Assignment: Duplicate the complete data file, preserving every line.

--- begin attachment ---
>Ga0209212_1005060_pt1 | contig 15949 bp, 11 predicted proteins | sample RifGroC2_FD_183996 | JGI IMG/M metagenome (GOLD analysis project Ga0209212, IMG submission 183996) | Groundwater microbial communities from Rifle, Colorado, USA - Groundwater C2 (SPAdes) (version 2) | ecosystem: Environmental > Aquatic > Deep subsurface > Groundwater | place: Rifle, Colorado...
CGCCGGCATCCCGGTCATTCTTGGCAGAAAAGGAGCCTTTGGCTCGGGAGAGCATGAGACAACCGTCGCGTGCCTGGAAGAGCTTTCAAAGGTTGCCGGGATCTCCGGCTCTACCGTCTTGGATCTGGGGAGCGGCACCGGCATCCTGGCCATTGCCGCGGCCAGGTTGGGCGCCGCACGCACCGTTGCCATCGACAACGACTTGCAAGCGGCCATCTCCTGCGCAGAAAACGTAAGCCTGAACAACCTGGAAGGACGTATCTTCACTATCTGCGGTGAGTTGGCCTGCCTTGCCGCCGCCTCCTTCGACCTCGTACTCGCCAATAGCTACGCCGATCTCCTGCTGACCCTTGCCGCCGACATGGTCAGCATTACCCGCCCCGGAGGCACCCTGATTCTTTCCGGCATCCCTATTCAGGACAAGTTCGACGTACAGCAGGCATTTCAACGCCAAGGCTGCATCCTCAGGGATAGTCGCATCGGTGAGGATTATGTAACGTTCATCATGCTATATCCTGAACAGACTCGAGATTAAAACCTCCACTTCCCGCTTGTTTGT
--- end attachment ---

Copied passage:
>Ga0209212_1005060_pt1 | contig 15949 bp, 11 predicted proteins | sample RifGroC2_FD_183996 | JGI IMG/M metagenome (GOLD analysis project Ga0209212, IMG submission 183996) | Groundwater microbial communities from Rifle, Colorado, USA - Groundwater C2 (SPAdes) (version 2) | ecosystem: Environmental > Aquatic > Deep subsurface > Groundwater | place: Rifle, Colorado...
CGCCGGCATCCCGGTCATTCTTGGCAGAAAAGGAGCCTTTGGCTCGGGAGAGCATGAGACAACCGTCGCGTGCCTGGAAGAGCTTTCAAAGGTTGCCGGGATCTCCGGCTCTACCGTCTTGGATCTGGGGAGCGGCACCGGCATCCTGGCCATTGCCGCGGCCAGGTTGGGCGCCGCACGCACCGTTGCCATCGACAACGACTTGCAAGCGGCCATCTCCTGCGCAGAAAACGTAAGCCTGAACAACCTGGAAGGACGTATCTTCACTATCTGCGGTGAGTTGGCCTGCCTTGCCGCCGCCTCCTTCGACCTCGTACTCGCCAATAGCTACGCCGATCTCCTGCTGACCCTTGCCGCCGACATGGTCAGCATTACCCGCCCCGGAGGCACCCTGATTCTTTCCGGCATCCCTATTCAGGACAAGTTCGACGTACAGCAGGCATTTCAACGCCAAGGCTGCATCCTCAGGGATAGTCGCATCGGTGAGGATTATGTAACGTTCATCATGCTATATCCTGAACAGACTCGAGATTAAAACCTCCACTTCCCGCTTGTTTGT